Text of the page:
the directory entries for the bindery files (NET$BIND.SYS and
3. Check for backup copies of the bindery with extension OLD (ie,
NET$BIND.OLD and NET$BVAL.OLD). If you find them, change their
extension to XXZ.
4. Change the SYS extension to OLD.
5. Restart the server. It will create a new bindery with SUPERVISOR
and GUEST accounts; both without passwords.
6. Login as SUPERVISOR and run BINDREST to restore the old bindery.
7. Change the SUPERVISOR password.
On NetWare 3, there are a number of NLMs which will reset the
supervisor password (SETPWD and SETSPASS) or create supervisor
equivalent accounts (BURGLAR). SETPWD is available by anonymous
ftp from netlab2.usu.edu.
In general, you should have at least one supervisor equivalent
account (see section 3.01).
Subject: 3.03 - I've deleted the user Admin.
This answer was provided by Mattman (email@example.com) in an
article posted on comp.os.netware.security.
If you don't have a backup, you can do two things:
1. Reinstall Directory Services. I would recommend this option only
if you don't have a lot of NDS objects and rights set up.
2. If you have another user with Admin or equivalent rights, it's
easy to recreate the Admin user object and give him the rights
he had before. Those rights would be:
Make him a trustee of [Root] and give him supervisory object and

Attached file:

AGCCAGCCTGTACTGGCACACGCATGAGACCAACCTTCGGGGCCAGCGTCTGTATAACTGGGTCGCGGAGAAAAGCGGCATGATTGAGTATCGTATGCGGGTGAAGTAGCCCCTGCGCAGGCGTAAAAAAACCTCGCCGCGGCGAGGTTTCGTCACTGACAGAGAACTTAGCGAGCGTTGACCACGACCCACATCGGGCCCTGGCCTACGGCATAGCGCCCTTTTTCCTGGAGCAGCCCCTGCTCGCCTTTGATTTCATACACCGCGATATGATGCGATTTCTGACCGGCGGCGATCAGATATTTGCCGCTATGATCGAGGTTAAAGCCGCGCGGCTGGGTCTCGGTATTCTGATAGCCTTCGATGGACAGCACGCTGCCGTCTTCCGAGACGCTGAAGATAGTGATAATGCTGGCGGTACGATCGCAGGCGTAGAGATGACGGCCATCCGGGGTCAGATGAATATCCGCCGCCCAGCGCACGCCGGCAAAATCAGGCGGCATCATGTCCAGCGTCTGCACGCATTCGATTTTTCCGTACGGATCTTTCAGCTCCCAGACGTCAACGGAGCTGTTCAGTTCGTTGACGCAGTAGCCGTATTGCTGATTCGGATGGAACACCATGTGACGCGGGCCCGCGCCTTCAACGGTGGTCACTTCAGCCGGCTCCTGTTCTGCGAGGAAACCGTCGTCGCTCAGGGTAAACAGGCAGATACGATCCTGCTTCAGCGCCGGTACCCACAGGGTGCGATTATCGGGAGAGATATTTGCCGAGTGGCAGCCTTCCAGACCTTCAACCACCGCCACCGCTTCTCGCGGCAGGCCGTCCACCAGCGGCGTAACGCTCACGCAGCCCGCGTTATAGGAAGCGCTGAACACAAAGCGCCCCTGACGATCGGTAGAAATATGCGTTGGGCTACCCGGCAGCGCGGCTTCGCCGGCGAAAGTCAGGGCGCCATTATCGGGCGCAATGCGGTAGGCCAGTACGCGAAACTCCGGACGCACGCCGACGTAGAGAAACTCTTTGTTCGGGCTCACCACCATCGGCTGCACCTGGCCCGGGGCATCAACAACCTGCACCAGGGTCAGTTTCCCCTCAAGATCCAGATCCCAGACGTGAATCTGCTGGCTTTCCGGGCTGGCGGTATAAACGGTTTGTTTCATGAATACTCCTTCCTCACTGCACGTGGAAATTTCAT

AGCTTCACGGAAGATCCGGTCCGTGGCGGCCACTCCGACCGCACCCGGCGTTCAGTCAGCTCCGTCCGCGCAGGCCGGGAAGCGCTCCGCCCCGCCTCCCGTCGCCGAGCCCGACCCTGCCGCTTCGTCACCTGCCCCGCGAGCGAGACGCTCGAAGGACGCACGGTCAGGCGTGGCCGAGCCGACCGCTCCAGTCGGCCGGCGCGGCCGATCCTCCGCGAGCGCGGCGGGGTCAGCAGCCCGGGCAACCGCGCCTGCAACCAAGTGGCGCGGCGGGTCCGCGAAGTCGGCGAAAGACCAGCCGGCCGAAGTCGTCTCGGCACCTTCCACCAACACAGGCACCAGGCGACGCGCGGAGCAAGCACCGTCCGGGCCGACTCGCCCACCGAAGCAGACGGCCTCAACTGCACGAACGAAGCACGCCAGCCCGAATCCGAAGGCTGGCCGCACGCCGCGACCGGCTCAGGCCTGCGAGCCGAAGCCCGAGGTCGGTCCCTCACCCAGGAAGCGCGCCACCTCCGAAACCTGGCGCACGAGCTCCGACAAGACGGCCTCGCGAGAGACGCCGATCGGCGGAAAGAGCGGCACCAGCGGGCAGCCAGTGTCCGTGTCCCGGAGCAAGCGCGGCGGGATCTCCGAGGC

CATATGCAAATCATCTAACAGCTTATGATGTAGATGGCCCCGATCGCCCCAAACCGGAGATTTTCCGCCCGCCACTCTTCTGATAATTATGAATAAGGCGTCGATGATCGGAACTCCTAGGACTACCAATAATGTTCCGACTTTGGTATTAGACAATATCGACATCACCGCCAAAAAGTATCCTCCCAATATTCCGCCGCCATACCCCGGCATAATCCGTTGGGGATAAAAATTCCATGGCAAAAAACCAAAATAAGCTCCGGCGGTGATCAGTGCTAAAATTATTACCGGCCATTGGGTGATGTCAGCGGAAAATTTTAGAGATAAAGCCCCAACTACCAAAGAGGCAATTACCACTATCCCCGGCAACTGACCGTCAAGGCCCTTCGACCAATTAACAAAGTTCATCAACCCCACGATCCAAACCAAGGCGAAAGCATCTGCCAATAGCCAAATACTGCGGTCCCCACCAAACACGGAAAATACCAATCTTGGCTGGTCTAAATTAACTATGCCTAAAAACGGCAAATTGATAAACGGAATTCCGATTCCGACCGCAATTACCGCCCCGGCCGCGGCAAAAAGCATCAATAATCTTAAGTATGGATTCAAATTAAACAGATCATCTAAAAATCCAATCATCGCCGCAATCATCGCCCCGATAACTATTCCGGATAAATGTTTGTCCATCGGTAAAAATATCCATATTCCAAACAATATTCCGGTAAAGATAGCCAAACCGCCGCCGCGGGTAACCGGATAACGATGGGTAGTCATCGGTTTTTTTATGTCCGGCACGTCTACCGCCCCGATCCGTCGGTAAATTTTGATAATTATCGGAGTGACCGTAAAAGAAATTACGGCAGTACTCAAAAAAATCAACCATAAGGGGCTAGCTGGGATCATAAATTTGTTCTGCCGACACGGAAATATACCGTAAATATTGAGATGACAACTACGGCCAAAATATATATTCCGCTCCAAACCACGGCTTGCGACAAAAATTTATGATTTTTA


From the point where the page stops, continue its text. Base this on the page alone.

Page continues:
Subject: 3.04 - I've revoked my own rights from this subdirectory.
A common mistake is to revoke your own access control rights in a
directory. If you have access control rights in a parent directory,
you can regain the access rights that you lost.
Example: If user ALICE has [RCWEMFA] in USR:ALICE/ but accidentally
revoked access control in the subdirectory PROJECTS (let's just
say she now has [RF] in USR:ALICE/PROJECTS/), she would not be
able to simply use grant to get the rights back because she has
To recover access control:
1. Check which groups you are in (or equivalent to).
2. Pick a group and grant access rights to that group in the parent.
GRANT A TO EVERYONE FOR USR:ALICE
3. You should now have access control in the subdirectory.
4. Remove the trustee which caused the problem.
REMOVE ALICE FROM USR:ALICE/PROJECTS
5. Remove the rights of the group from the parent directory.
REMOVE EVERYONE FROM USR:ALICE
Subject: 3.05 - Supervisor has been locked out.
If the Supervisor account cannot login due to intruder detection,
you can restore login status by entering ENABLE LOGIN at the server
console. This will only work for the SUPERVISOR account.
(end of FAQ)
Fauzan Mirza Dept of Computer Science DOS/NetWare/Linux
F.U.Mirza@shef.ac.uk University of Sheffield Programming/Security
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Send corrections/additions to the FAQ Maintainer:
F.U.Mirza@sheffield.ac.uk (Fauzan Mirza)
Last Update March 27 2014 @ 02:11 PM